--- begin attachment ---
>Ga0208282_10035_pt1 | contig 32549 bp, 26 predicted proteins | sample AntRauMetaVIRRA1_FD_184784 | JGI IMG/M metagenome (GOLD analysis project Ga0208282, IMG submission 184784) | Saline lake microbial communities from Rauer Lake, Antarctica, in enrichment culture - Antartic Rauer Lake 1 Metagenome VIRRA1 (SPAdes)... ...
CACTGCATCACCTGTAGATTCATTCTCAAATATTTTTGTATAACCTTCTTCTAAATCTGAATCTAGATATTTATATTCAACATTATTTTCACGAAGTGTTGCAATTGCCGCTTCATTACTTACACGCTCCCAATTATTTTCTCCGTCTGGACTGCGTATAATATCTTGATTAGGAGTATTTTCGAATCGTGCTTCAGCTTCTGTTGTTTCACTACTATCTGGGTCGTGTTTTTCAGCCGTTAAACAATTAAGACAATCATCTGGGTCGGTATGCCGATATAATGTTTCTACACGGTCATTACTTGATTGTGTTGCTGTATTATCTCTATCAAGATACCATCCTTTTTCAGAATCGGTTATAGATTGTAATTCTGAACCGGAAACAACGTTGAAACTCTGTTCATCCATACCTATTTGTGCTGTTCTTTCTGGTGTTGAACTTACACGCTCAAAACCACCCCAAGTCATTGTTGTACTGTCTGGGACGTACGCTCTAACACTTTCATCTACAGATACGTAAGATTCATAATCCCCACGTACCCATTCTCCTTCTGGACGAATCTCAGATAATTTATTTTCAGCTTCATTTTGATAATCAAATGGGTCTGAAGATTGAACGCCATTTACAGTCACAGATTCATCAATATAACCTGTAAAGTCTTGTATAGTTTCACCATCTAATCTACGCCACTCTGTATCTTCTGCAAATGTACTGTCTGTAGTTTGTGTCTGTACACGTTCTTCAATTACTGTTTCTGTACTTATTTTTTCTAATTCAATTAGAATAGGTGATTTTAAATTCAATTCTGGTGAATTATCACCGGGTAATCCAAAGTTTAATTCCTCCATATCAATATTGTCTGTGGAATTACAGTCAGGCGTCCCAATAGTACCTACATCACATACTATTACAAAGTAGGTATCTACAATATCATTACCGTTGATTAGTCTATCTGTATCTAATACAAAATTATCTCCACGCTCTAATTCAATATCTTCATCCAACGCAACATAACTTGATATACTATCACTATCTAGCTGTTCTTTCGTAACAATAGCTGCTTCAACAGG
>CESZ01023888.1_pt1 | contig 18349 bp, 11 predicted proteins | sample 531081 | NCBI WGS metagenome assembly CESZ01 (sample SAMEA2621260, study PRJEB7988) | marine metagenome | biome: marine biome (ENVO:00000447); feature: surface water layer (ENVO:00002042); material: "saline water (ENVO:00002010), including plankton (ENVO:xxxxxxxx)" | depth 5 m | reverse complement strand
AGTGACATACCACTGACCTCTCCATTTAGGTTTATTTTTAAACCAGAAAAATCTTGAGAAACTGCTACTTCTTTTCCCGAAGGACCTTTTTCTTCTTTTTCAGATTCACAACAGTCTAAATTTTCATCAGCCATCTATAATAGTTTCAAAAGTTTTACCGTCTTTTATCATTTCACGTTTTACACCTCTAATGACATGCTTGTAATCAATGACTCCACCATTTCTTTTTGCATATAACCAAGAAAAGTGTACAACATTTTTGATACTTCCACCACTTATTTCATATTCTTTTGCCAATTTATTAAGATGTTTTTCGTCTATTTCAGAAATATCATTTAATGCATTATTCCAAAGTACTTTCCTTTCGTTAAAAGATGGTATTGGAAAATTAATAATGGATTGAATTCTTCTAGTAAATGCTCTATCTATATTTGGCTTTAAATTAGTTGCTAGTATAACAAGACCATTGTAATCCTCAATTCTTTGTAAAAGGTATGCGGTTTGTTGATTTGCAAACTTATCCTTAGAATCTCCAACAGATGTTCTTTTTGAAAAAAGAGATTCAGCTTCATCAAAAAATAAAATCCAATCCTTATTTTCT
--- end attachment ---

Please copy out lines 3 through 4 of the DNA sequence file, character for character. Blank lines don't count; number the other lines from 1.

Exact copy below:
>CESZ01023888.1_pt1 | contig 18349 bp, 11 predicted proteins | sample 531081 | NCBI WGS metagenome assembly CESZ01 (sample SAMEA2621260, study PRJEB7988) | marine metagenome | biome: marine biome (ENVO:00000447); feature: surface water layer (ENVO:00002042); material: "saline water (ENVO:00002010), including plankton (ENVO:xxxxxxxx)" | depth 5 m | reverse complement strand
AGTGACATACCACTGACCTCTCCATTTAGGTTTATTTTTAAACCAGAAAAATCTTGAGAAACTGCTACTTCTTTTCCCGAAGGACCTTTTTCTTCTTTTTCAGATTCACAACAGTCTAAATTTTCATCAGCCATCTATAATAGTTTCAAAAGTTTTACCGTCTTTTATCATTTCACGTTTTACACCTCTAATGACATGCTTGTAATCAATGACTCCACCATTTCTTTTTGCATATAACCAAGAAAAGTGTACAACATTTTTGATACTTCCACCACTTATTTCATATTCTTTTGCCAATTTATTAAGATGTTTTTCGTCTATTTCAGAAATATCATTTAATGCATTATTCCAAAGTACTTTCCTTTCGTTAAAAGATGGTATTGGAAAATTAATAATGGATTGAATTCTTCTAGTAAATGCTCTATCTATATTTGGCTTTAAATTAGTTGCTAGTATAACAAGACCATTGTAATCCTCAATTCTTTGTAAAAGGTATGCGGTTTGTTGATTTGCAAACTTATCCTTAGAATCTCCAACAGATGTTCTTTTTGAAAAAAGAGATTCAGCTTCATCAAAAAATAAAATCCAATCCTTATTTTCT